‘The case of Sharkey v Wernher (1955) 36 TC 275 establishes the principle that where a trader takes stock from his business for private use or enjoyment or disposes of stock otherwise than by sale in the normal course of trade, the transfer should be dealt with for taxation purposes as if it were a sale at market value.  Inspectors have been authorised to take a reasonably broad view in applying this principle.

The decision is not considered to apply to:

(a)     Services rendered to the trader personally or to his household which should be dealt with in accordance with section 74(1)(b), Income and Corporation Taxes Act 1988 [now section 34(1)(a), Income Tax (Trading and Other Income) Act 2005];

(b)     The value of meals provided for the proprietors of hotels, boarding houses, restaurants etc, and members of their families which should also be dealt with on the basis that section 74(1)(b) applies;

(c)     Expenditure incurred by a trader on the construction of an asset which is to be used as a fixed asset in the trade.’

The consideration is that (a) and (b) above are covered by new section 172A(2)(b), which states that ‘trading stock’ (to which the market value rule applies) does not include ‘any services performed in the ordinary course of the trade’.  ‘Services’ are apparently taken to include the ‘service’ of cooking or otherwise preparing food in a hotel or restaurant.  The rationale of (c) above seems to be that the trader intended at the outset (at the latest, from the moment he began to construct the asset) that it would be retained as a fixed asset of his business.  Accordingly, while the asset was under construction, it never became part of his stock of goods for sale.

Many farming and equine clients work very hard and find the concept of private usage or appropriation of stock or private use difficult to understand and will need explanation.  Many clients might try and understand private usage but good practice has always been to communicate about the nature of the usage and to present a fair figure.  The Finance Act 2008 has not changed that in any way – there is just greater emphasis on understanding what the client has undertaken with regard to appropriation from stock and what they might undertake in the future.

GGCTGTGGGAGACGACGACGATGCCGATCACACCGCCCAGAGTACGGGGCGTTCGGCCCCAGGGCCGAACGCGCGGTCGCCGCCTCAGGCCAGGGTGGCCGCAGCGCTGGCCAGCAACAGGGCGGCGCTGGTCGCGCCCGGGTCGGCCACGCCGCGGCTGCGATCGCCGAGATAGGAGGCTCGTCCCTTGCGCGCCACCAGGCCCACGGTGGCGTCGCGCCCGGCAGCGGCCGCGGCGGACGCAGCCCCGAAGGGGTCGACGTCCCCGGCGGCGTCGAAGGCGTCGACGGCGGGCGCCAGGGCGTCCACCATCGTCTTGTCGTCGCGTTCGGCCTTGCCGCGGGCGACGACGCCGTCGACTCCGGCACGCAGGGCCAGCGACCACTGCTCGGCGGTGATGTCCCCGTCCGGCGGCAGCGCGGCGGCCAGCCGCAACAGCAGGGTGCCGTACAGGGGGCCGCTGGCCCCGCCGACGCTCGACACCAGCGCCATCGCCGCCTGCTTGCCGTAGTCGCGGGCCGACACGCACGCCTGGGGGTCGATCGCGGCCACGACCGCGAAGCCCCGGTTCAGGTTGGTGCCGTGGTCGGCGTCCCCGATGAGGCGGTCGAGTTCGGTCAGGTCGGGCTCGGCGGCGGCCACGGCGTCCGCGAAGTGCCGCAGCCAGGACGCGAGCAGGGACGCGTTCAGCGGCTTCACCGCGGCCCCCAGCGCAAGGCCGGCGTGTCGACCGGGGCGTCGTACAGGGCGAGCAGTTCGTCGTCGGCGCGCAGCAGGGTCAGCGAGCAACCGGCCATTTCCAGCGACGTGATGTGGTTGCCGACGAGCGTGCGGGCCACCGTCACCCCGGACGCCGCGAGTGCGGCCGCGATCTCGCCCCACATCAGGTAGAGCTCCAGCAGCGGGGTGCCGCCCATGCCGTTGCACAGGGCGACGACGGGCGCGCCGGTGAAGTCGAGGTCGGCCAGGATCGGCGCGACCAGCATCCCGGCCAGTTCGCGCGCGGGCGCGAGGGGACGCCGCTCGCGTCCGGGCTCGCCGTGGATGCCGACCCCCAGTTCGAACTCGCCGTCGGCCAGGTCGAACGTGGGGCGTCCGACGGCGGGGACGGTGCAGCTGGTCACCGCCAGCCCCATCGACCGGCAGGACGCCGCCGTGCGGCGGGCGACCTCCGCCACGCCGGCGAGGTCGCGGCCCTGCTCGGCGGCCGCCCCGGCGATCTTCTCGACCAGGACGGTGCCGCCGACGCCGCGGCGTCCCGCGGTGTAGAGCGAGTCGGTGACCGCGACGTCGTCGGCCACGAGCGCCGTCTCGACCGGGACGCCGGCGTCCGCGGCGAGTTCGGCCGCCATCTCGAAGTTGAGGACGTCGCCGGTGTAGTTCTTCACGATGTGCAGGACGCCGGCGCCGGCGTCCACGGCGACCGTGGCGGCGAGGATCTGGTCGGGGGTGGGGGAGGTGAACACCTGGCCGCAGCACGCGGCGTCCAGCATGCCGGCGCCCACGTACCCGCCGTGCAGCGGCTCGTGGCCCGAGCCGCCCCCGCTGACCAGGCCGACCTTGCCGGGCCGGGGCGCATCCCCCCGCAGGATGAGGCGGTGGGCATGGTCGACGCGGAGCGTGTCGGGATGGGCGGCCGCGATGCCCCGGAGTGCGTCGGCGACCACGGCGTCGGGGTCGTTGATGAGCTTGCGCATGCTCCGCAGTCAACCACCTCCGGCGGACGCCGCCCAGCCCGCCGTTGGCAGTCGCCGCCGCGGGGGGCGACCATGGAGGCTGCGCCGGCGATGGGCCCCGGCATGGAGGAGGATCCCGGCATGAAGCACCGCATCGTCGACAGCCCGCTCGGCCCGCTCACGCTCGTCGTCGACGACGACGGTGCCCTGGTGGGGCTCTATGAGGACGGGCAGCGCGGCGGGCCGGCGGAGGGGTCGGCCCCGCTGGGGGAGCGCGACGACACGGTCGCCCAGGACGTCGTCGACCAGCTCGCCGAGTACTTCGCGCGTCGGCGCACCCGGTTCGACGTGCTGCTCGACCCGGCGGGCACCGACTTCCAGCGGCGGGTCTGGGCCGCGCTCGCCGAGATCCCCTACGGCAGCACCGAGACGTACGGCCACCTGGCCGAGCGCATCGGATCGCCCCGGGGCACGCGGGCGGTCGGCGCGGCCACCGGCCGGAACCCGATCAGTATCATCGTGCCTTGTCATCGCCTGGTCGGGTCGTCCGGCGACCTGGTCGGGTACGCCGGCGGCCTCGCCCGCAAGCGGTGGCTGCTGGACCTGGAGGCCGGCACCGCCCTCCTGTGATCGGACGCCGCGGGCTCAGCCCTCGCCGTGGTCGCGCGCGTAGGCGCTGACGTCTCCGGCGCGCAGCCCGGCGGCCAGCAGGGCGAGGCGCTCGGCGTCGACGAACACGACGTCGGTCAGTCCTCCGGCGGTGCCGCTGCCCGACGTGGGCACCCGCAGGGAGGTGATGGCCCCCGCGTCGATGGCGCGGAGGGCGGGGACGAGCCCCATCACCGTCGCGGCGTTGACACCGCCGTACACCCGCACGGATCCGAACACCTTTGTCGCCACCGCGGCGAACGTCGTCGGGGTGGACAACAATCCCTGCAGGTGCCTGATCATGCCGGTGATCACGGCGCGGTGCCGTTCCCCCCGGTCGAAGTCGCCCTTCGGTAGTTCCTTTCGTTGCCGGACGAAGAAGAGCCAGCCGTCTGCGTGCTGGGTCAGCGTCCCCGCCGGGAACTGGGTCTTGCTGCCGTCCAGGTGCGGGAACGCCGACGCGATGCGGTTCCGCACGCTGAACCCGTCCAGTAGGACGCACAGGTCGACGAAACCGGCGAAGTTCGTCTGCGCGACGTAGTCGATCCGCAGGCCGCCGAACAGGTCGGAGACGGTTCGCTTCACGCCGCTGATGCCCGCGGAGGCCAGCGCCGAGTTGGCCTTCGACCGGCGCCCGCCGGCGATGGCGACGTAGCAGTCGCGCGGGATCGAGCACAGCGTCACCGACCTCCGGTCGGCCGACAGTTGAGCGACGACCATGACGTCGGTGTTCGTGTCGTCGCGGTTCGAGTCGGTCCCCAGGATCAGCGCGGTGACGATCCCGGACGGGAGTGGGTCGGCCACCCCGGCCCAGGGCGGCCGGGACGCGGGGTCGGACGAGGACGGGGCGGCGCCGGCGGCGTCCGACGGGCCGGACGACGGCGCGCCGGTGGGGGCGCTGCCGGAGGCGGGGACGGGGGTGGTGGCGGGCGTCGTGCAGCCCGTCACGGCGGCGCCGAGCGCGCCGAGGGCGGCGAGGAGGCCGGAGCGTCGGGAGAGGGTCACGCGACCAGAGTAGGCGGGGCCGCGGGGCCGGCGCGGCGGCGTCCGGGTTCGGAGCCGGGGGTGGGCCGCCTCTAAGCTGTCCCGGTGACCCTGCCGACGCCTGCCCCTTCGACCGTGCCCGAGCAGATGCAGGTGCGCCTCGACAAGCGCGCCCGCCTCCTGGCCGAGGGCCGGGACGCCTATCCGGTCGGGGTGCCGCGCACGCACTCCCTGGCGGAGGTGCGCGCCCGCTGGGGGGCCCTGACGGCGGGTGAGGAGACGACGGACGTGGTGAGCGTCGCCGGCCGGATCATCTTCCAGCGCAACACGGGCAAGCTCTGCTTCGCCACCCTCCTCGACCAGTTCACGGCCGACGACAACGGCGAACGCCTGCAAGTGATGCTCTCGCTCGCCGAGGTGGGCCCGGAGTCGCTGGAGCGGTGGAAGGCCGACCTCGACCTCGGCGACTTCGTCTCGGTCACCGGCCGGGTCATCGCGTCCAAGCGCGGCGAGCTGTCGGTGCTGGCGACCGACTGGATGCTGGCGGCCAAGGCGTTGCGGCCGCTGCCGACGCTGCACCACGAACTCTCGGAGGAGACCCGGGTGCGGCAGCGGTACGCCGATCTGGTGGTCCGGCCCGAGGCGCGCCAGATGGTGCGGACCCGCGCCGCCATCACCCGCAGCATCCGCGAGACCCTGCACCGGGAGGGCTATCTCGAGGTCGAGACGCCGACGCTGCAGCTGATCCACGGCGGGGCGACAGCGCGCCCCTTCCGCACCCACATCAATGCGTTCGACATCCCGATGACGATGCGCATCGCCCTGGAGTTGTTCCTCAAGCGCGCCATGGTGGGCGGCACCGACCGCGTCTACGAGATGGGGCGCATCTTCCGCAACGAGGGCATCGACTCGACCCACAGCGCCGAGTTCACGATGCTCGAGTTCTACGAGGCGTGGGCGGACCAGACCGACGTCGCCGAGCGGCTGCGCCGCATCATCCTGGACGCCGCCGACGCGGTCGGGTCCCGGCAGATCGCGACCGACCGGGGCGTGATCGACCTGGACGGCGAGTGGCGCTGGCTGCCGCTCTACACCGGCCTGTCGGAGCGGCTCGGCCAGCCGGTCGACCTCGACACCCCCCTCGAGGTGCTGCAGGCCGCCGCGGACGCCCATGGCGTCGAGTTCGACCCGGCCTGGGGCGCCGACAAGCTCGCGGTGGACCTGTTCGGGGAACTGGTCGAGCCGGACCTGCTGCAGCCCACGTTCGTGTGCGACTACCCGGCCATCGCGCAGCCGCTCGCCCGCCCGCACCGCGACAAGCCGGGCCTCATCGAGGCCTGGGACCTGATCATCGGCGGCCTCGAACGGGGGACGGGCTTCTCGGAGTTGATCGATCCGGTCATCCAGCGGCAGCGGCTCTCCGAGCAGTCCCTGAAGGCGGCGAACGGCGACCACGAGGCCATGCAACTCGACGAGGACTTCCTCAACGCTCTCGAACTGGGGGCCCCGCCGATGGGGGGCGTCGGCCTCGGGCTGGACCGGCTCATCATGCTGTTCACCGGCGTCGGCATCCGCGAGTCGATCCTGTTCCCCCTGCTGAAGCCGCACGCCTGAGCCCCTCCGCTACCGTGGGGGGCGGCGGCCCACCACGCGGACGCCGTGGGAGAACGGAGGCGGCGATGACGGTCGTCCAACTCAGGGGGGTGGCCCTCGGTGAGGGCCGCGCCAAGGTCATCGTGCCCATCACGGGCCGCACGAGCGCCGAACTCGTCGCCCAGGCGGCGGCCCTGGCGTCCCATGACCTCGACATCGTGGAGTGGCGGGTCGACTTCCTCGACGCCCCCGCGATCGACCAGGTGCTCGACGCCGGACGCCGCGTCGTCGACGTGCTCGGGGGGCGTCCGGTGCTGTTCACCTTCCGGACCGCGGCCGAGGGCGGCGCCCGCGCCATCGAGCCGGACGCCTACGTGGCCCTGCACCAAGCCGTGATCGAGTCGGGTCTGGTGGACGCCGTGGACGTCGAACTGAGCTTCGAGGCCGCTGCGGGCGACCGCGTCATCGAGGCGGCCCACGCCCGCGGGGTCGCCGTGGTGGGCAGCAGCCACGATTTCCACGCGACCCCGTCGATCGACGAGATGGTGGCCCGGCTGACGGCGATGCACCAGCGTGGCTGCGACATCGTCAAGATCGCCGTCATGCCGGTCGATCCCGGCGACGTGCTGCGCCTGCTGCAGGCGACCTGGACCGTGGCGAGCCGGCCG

Appropriation of Land

The Finance Act 2008 highlights the question of appropriation of stock at deliberate undervalue.  The principle does not apply to “bad bargains” or knowing there is a “loss leader” to bring in more sales.  The 2008 Finance Act endorses the case Skinner v Berryhead Land Ltd 46, STC 377 where land was sold at undervalue by a land dealing company and the market value was deemed by the court to be the correct figure.  It is likely that such transactions could be debated by the District Valuer (DV) so if an independent valuation must be obtained this will help define market value and negotiations with the DV.

Interaction with Capital Gains Tax

Section 161(1) Taxation of Chargeable Gains Act (TCGA) 1992 provides that an appropriation of a capital asset into trading stock crystallises the chargeable gain, as if the asset had been disposed of on the open market at that time.  Section 161(3), however, allows an election whereby no gain arises under section 161(1) and the asset becomes trading stock at market value less the accrued gain (which effectively brings the asset into stock at cost plus indexation).  Section 173 extends the rule for groups of companies, to allow a transferee trading company to elect that a capital asset transferred from another group company be brought into trading stock at market value less the accrued gain.

The new provisions do not mention these capital gains rules at all

Client Communication and Understanding

Client communication and understanding of the business needs and history are the matters that might prove to be of key importance.


About the Author

Article supplied by Julie Butler F.C.A. Butler & Co, Bowland House, West Street, Alresford, Hampshire, SO24 9AT.  Tel: 01962 735544.  Email; j.butler@butler-co.co.uk, Website; www.butler-co.co.uk

Julie Butler F.C.A. is the author of Tax Planning for Farm and Land Diversification ISBN: 0754517691 (1st edition) and ISBN: 0754522180 (2nd edition) and Equine Tax Planning ISBN: 0406966540.  The third edition of Tax Planning For Farm and Land Diversification will be published shortly.  To order a copy call Tottel Publishing on 01444 416119.



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Article Published/Sorted/Amended on Scopulus 2009-03-02 14:14:33 in Tax Articles